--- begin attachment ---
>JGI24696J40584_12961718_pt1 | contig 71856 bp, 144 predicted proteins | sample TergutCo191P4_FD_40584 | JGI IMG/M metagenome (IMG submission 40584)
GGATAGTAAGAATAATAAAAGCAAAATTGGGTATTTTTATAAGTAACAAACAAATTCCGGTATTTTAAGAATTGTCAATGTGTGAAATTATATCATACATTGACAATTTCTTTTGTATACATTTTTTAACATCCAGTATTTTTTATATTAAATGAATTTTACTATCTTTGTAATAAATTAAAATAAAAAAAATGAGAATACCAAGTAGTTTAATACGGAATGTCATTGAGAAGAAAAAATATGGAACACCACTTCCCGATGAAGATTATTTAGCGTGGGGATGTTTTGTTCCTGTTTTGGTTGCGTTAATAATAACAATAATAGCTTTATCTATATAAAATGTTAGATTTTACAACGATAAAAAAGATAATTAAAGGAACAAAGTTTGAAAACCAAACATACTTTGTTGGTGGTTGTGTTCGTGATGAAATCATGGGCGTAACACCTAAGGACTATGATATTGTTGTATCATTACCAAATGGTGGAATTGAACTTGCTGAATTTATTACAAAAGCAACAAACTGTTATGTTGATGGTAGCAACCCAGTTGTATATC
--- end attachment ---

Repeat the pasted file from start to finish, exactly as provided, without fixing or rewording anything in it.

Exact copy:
>JGI24696J40584_12961718_pt1 | contig 71856 bp, 144 predicted proteins | sample TergutCo191P4_FD_40584 | JGI IMG/M metagenome (IMG submission 40584)
GGATAGTAAGAATAATAAAAGCAAAATTGGGTATTTTTATAAGTAACAAACAAATTCCGGTATTTTAAGAATTGTCAATGTGTGAAATTATATCATACATTGACAATTTCTTTTGTATACATTTTTTAACATCCAGTATTTTTTATATTAAATGAATTTTACTATCTTTGTAATAAATTAAAATAAAAAAAATGAGAATACCAAGTAGTTTAATACGGAATGTCATTGAGAAGAAAAAATATGGAACACCACTTCCCGATGAAGATTATTTAGCGTGGGGATGTTTTGTTCCTGTTTTGGTTGCGTTAATAATAACAATAATAGCTTTATCTATATAAAATGTTAGATTTTACAACGATAAAAAAGATAATTAAAGGAACAAAGTTTGAAAACCAAACATACTTTGTTGGTGGTTGTGTTCGTGATGAAATCATGGGCGTAACACCTAAGGACTATGATATTGTTGTATCATTACCAAATGGTGGAATTGAACTTGCTGAATTTATTACAAAAGCAACAAACTGTTATGTTGATGGTAGCAACCCAGTTGTATATC